GREENTOWN, Ind. — When Bryan Kirkpatrick put in two additional large diesel fuel storage tanks on his corn and soybean farm in 2008, he wondered if he was doing the right thing.
He wonders no longer, as the decision has paid for itself. “All the other inputs cost more, but in the farm business, we’ve got to save every penny we can wherever we can.
“It’s just one piece of the pie, but I saved $450 in one day on a semi truck load when the price went down 6 cents. All the dollars add up to your net profit,” Kirkpatrick said last week, as gas and diesel prices hit their highest point since 2015.
Kirkpatrick fills his tanks – with a total of 36,000 gallons capacity – when diesel prices hit a low point, potentially saving him hundreds of dollars or more per year on his operation in Greentown, near Kokomo.
The USDA records off-road diesel prices in Illinois, which are representative of prices throughout the Midwest. Dated Oct. 26, the biweekly report recorded an average price of $2.45 per gallon, the highest since May 28, 2015. That price is also 18 percent higher than the $2.08 recorded on Aug. 3, 2017.
“Crop margins are very tight now, and farmers are watching every dollar, so they will notice the change in fuel prices,” said Chris Hurt, ag economist and professor at Purdue University.
Mike Foster, salesperson for Co-Alliance – a north-central Indiana supplier of Midwest fuel cooperative CountryMark – said that normally prices in November start to go down, but they are still rising this year.
Some factors influencing the increase in diesel and gasoline prices are the disruption of supply and damage to refineries in Texas when Hurricane Harvey hit. Another is that a gas pipeline from the Gulf of Mexico to Chicago has been disrupted. Also, many refineries have slowed production, while demand for petroleum continues to be high from farmers in the field and an increase in demand for heating oil.
By Oct. 29, 83 percent of soybeans nationally were harvested, but corn harvest had further to go, at only 54 percent completed on the same date. Hurt said growers still need to do more fall tillage and fertilizer application, for which more fuel will be needed.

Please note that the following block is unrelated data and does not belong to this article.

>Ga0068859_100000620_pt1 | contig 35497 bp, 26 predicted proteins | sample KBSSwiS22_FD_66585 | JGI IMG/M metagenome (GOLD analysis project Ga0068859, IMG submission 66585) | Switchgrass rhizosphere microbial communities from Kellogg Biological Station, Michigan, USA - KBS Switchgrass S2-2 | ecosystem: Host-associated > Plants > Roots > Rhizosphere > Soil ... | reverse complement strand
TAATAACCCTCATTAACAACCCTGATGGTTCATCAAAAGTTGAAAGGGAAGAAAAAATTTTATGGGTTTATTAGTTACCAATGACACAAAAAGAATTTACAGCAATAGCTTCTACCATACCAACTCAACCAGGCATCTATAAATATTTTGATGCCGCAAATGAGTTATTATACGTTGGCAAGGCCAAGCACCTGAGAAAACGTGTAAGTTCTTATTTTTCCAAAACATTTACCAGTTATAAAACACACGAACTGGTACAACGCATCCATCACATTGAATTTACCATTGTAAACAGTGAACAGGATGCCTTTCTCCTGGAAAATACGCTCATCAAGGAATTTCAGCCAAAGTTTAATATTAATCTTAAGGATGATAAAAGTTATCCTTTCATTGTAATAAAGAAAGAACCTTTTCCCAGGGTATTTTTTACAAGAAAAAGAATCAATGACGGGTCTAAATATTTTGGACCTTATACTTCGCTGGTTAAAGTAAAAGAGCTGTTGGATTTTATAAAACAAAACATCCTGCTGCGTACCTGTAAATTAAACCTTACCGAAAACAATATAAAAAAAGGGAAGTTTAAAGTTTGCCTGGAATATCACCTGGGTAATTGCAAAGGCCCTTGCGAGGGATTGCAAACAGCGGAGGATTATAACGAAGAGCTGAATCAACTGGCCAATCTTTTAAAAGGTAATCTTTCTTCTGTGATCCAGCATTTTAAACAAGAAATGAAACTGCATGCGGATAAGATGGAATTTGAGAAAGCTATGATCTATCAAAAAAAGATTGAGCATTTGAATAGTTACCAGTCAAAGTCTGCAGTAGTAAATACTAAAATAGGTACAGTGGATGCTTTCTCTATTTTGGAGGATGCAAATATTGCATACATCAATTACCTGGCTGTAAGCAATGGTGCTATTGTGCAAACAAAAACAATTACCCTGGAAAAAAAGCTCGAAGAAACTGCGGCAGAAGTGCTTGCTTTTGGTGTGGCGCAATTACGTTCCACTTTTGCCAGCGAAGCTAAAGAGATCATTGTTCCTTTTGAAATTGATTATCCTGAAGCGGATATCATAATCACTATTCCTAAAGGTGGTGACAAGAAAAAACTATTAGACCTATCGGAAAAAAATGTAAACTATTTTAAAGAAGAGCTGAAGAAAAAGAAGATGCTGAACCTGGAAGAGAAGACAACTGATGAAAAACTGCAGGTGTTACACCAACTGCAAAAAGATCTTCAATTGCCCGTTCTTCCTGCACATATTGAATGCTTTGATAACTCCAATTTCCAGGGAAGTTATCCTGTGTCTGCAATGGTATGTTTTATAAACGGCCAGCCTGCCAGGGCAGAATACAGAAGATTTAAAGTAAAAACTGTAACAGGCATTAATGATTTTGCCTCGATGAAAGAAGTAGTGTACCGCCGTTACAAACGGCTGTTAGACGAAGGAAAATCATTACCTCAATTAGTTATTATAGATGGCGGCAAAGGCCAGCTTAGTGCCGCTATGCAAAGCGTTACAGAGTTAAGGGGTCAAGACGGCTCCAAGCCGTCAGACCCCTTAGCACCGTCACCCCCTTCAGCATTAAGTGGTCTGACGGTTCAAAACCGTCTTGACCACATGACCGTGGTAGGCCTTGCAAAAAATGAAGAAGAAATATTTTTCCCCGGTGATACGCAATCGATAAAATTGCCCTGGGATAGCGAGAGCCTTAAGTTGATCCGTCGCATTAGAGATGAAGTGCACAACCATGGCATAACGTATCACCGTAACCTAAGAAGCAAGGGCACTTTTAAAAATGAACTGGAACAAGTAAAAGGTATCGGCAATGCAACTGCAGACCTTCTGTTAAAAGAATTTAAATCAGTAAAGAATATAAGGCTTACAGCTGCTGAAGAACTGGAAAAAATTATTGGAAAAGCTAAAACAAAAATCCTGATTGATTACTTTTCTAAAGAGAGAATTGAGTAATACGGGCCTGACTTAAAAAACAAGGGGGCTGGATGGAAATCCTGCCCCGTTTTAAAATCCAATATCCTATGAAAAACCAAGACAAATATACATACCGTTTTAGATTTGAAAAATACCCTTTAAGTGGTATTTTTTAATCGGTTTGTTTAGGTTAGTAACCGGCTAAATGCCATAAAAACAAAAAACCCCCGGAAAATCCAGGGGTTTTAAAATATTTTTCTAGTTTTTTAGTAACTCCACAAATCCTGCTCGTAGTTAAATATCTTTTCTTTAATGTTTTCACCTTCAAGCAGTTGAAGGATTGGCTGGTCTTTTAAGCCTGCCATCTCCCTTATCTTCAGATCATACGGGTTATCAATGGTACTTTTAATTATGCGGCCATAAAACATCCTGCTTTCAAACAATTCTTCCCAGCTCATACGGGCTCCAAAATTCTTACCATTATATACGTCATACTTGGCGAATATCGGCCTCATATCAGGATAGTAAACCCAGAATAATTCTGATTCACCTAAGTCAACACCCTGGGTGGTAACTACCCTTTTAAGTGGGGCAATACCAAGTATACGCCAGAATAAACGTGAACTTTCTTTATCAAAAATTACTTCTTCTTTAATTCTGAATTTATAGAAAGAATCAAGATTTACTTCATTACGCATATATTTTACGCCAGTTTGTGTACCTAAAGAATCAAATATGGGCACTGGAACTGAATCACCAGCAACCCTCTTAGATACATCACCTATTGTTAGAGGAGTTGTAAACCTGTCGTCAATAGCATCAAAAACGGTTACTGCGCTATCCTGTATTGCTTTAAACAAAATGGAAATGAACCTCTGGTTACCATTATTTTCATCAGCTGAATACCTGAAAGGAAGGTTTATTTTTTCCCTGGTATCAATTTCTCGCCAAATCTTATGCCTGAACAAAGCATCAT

If producers only need 15 percent more fuel for the year – with a rise in cost of 18 percent (since August) – he estimates it could add 46 cents to the cost per acre for corn and 27 cents for soybeans.
While this is a modest increase, fuel prices can go higher yet. Foster said he’s seen gas prices twice this price before, so it’s possible they could climb, especially if another calamity hits. But if trends continue as they usually do, he expects prices to go back down in January and February 2018, a good time to buy fuel.
“Investing in storage can be important,” he said. “We at Co-Alliance are big on contracting. When prices are low, there is no charge to lock in a price.”
Patrick DeHaan, petroleum analyst with GasBuddy, an online price tracker, said his business helps consumers know when to buy gasoline. He said similar factors influence diesel and gas, including refineries, regulations and Organization of the Petroleum Exporting Countries’, or OPEC’s, control of supply, which it has tightened recently.
While gas prices tend to be more volatile than diesel, the world is changing, he said. “Twenty to 30 years ago fuel prices were far less volatile. Now you see prices all over the place.
“One way to distribute volatility is to store fuel yourself as long as you can. It’s well worth it to have some control over price,” DeHaan pointed out.
Kirkpatrick’s upfront costs to build a storage facility were fairly high, as he said he did not cut corners. He did the research to make sure the larger storage tanks met all codes, with dikes built underneath to catch any potential leaks.
He did stop short of saying that fuel storage is a must-have for every farmer. “Everyone is different. It works well for me, and I’m thankful I made the choice and it’s worked out. Twenty years ago I didn’t worry about the cost of fuel because it wasn’t that expensive. The price has come up significantly,” he explained.
Stronger energy prices could be an indication of a better world economy that is demanding more fuel – a positive sign for corn, Hurt said. “Some of the same factors strengthening fuel prices could help corn prices rise in the longer run,” he noted.